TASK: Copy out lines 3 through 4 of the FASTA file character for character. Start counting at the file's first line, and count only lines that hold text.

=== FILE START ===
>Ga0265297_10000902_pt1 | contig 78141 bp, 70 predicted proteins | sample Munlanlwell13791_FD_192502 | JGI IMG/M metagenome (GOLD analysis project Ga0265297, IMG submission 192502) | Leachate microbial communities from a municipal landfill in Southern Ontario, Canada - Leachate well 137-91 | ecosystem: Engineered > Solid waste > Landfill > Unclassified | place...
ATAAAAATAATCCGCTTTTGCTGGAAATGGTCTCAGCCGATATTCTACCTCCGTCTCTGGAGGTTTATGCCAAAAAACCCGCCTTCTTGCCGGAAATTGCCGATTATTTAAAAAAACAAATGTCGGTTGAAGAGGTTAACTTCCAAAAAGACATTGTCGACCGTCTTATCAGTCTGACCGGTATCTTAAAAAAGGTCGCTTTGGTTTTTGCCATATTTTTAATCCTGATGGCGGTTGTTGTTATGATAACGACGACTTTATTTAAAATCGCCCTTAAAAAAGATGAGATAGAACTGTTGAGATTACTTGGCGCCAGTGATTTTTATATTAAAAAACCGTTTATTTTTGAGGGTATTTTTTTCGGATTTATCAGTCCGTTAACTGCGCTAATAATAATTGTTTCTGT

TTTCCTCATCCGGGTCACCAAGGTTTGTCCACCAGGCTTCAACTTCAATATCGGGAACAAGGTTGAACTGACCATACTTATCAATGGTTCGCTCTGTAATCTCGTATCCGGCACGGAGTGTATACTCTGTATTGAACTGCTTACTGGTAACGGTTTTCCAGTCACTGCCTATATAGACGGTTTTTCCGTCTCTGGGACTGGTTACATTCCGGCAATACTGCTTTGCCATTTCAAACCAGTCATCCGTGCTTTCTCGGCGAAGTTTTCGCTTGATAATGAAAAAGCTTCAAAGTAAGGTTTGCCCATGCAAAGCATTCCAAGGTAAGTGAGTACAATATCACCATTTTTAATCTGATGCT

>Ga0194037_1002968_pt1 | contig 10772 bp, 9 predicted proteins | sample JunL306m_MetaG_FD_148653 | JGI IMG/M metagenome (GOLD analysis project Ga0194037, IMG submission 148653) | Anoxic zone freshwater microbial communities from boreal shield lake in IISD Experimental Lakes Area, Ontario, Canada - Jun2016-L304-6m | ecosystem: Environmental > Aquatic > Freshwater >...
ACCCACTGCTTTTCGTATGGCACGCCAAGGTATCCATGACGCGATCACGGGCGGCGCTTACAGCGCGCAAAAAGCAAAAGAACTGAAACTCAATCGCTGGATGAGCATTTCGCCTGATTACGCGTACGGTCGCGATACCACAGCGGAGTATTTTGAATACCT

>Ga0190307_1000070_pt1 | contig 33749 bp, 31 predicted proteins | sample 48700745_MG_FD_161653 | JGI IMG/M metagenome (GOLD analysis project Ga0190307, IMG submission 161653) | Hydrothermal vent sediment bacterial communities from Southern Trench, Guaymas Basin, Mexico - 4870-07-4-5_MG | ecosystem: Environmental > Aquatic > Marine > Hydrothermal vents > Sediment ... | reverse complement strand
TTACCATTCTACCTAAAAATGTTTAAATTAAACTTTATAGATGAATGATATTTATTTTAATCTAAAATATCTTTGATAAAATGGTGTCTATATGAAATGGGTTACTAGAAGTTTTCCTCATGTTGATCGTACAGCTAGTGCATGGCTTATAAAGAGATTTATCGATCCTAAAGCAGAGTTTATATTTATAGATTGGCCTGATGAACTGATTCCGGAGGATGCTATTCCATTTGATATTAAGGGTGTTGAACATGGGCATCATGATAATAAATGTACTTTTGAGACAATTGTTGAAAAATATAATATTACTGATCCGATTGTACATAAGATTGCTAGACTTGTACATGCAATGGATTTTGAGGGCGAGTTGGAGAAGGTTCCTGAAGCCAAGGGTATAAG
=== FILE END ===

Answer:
TTTCCTCATCCGGGTCACCAAGGTTTGTCCACCAGGCTTCAACTTCAATATCGGGAACAAGGTTGAACTGACCATACTTATCAATGGTTCGCTCTGTAATCTCGTATCCGGCACGGAGTGTATACTCTGTATTGAACTGCTTACTGGTAACGGTTTTCCAGTCACTGCCTATATAGACGGTTTTTCCGTCTCTGGGACTGGTTACATTCCGGCAATACTGCTTTGCCATTTCAAACCAGTCATCCGTGCTTTCTCGGCGAAGTTTTCGCTTGATAATGAAAAAGCTTCAAAGTAAGGTTTGCCCATGCAAAGCATTCCAAGGTAAGTGAGTACAATATCACCATTTTTAATCTGATGCT

>Ga0194037_1002968_pt1 | contig 10772 bp, 9 predicted proteins | sample JunL306m_MetaG_FD_148653 | JGI IMG/M metagenome (GOLD analysis project Ga0194037, IMG submission 148653) | Anoxic zone freshwater microbial communities from boreal shield lake in IISD Experimental Lakes Area, Ontario, Canada - Jun2016-L304-6m | ecosystem: Environmental > Aquatic > Freshwater >...